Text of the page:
When doing an image analysis with a class its is important to study each shot in detail. Only by so doing can pupils really grasp the link between the language of film and meaning. The length of each section you analyse should be short in order to keep the pupils’ interest, so it’s a good idea to give different sections of the film to different groups.
Lastly it is valuable to study the key aspects of Audience and Institution for this film. Who is the intended audience? Is it big budget? Who were instrumental in its making? How would Hollywood have done the story differently? Pupils are thereby introduced to a non-Hollywood film, which for many may be entirely new, and this educational experience alone makes a study of Whale Rider valuable.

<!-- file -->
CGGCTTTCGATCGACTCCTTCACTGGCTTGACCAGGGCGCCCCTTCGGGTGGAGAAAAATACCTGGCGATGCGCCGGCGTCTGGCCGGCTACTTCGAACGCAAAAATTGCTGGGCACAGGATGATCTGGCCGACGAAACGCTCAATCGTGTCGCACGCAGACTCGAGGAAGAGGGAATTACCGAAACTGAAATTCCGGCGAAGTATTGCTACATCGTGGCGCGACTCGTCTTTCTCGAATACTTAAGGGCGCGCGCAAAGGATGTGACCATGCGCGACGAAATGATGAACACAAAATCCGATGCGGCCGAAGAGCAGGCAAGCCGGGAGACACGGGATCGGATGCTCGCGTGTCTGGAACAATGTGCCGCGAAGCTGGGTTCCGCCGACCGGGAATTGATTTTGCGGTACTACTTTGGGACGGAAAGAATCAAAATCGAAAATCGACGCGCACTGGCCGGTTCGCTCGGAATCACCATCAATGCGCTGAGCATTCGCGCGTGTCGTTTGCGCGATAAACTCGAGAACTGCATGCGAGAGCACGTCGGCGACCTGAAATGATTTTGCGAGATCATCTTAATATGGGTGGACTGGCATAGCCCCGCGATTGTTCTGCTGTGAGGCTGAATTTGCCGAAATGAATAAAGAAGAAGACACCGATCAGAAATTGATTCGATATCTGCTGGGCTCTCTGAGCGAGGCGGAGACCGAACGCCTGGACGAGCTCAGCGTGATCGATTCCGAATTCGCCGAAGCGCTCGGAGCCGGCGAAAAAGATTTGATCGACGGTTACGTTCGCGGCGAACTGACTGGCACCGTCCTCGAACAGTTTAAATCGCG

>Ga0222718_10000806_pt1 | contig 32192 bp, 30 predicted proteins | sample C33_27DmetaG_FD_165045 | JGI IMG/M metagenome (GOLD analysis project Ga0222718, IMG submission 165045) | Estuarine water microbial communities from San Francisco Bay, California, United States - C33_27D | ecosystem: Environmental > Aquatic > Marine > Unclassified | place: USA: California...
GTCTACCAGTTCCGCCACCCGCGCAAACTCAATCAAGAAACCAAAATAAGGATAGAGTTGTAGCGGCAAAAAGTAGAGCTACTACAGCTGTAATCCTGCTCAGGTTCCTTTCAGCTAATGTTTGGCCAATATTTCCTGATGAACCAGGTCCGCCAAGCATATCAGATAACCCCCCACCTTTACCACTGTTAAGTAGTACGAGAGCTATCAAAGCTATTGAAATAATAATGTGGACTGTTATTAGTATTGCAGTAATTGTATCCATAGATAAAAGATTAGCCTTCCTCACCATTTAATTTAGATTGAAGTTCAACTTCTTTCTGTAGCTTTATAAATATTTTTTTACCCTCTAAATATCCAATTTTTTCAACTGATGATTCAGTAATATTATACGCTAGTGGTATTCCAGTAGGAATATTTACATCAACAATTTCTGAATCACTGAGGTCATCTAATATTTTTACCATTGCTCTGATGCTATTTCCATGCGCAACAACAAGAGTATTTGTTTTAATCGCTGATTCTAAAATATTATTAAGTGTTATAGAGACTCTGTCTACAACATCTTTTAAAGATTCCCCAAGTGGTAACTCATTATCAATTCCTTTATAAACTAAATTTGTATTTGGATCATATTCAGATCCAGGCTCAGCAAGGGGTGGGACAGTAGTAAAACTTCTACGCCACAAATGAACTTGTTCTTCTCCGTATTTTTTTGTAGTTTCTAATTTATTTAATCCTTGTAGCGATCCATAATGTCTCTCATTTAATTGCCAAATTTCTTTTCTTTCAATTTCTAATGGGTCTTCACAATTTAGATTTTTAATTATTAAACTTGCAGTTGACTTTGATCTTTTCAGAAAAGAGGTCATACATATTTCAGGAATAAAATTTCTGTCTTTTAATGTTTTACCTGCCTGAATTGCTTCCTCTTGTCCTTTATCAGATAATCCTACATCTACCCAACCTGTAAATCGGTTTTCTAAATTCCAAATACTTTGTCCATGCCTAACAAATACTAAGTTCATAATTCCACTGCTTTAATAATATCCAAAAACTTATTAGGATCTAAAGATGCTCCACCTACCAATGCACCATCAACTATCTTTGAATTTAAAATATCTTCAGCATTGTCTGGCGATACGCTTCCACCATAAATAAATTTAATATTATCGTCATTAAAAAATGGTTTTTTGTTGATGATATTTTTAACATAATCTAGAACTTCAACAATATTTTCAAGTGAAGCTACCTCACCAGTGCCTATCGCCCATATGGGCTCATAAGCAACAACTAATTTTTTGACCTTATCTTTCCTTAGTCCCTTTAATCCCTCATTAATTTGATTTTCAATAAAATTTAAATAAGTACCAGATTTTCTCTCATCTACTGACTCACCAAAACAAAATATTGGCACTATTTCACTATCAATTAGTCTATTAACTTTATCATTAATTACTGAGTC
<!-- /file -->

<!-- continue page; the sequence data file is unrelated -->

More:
The New Zealand film website at
www.whaleriderthemovie.co.nz/new_zealand/ has an Education Pack for free download. It was produced before the DVD and has a useful synopsis.

© Margaret Hubbard
Margaret Hubbard was, until 2004, Principal Teacher of English and Media at Craigroyston Community High School, Edinburgh. She was convener of AMES for 4 years and editor of the Media Education Journal for 5 years. She is a bfi Associate tutor and a Media Studies setter for SQA.